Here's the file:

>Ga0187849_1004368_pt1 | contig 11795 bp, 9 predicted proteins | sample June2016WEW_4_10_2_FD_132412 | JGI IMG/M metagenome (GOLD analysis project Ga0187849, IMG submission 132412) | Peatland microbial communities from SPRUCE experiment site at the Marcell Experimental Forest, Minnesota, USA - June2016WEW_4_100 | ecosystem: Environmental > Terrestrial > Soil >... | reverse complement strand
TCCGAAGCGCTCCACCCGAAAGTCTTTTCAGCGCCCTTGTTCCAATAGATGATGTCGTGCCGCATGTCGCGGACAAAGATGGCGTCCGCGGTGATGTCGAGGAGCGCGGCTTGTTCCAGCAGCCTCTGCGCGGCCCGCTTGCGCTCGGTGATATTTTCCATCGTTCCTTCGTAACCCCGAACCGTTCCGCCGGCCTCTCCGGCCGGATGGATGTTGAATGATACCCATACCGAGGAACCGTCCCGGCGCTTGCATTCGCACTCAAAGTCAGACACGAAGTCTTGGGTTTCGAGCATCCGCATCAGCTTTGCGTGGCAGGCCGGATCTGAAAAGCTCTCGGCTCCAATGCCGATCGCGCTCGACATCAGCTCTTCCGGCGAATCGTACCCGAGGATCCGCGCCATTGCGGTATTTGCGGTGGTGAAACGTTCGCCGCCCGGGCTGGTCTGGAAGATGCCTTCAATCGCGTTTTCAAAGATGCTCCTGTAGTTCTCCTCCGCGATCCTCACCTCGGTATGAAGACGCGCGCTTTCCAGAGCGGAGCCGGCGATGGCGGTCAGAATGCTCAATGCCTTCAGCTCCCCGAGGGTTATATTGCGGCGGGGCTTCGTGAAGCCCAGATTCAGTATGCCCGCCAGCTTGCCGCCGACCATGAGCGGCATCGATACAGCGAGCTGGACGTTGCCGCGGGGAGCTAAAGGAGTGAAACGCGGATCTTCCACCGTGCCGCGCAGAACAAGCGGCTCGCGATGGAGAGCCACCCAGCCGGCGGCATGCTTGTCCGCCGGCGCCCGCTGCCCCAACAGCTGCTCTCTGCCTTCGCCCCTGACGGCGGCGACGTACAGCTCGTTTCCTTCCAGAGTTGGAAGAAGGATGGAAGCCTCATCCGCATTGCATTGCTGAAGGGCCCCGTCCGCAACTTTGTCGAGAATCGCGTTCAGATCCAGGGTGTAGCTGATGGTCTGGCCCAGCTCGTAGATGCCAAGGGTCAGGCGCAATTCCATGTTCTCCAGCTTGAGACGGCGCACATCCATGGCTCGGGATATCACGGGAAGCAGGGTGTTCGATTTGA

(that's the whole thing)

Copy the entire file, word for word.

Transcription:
>Ga0187849_1004368_pt1 | contig 11795 bp, 9 predicted proteins | sample June2016WEW_4_10_2_FD_132412 | JGI IMG/M metagenome (GOLD analysis project Ga0187849, IMG submission 132412) | Peatland microbial communities from SPRUCE experiment site at the Marcell Experimental Forest, Minnesota, USA - June2016WEW_4_100 | ecosystem: Environmental > Terrestrial > Soil >... | reverse complement strand
TCCGAAGCGCTCCACCCGAAAGTCTTTTCAGCGCCCTTGTTCCAATAGATGATGTCGTGCCGCATGTCGCGGACAAAGATGGCGTCCGCGGTGATGTCGAGGAGCGCGGCTTGTTCCAGCAGCCTCTGCGCGGCCCGCTTGCGCTCGGTGATATTTTCCATCGTTCCTTCGTAACCCCGAACCGTTCCGCCGGCCTCTCCGGCCGGATGGATGTTGAATGATACCCATACCGAGGAACCGTCCCGGCGCTTGCATTCGCACTCAAAGTCAGACACGAAGTCTTGGGTTTCGAGCATCCGCATCAGCTTTGCGTGGCAGGCCGGATCTGAAAAGCTCTCGGCTCCAATGCCGATCGCGCTCGACATCAGCTCTTCCGGCGAATCGTACCCGAGGATCCGCGCCATTGCGGTATTTGCGGTGGTGAAACGTTCGCCGCCCGGGCTGGTCTGGAAGATGCCTTCAATCGCGTTTTCAAAGATGCTCCTGTAGTTCTCCTCCGCGATCCTCACCTCGGTATGAAGACGCGCGCTTTCCAGAGCGGAGCCGGCGATGGCGGTCAGAATGCTCAATGCCTTCAGCTCCCCGAGGGTTATATTGCGGCGGGGCTTCGTGAAGCCCAGATTCAGTATGCCCGCCAGCTTGCCGCCGACCATGAGCGGCATCGATACAGCGAGCTGGACGTTGCCGCGGGGAGCTAAAGGAGTGAAACGCGGATCTTCCACCGTGCCGCGCAGAACAAGCGGCTCGCGATGGAGAGCCACCCAGCCGGCGGCATGCTTGTCCGCCGGCGCCCGCTGCCCCAACAGCTGCTCTCTGCCTTCGCCCCTGACGGCGGCGACGTACAGCTCGTTTCCTTCCAGAGTTGGAAGAAGGATGGAAGCCTCATCCGCATTGCATTGCTGAAGGGCCCCGTCCGCAACTTTGTCGAGAATCGCGTTCAGATCCAGGGTGTAGCTGATGGTCTGGCCCAGCTCGTAGATGCCAAGGGTCAGGCGCAATTCCATGTTCTCCAGCTTGAGACGGCGCACATCCATGGCTCGGGATATCACGGGAAGCAGGGTGTTCGATTTGA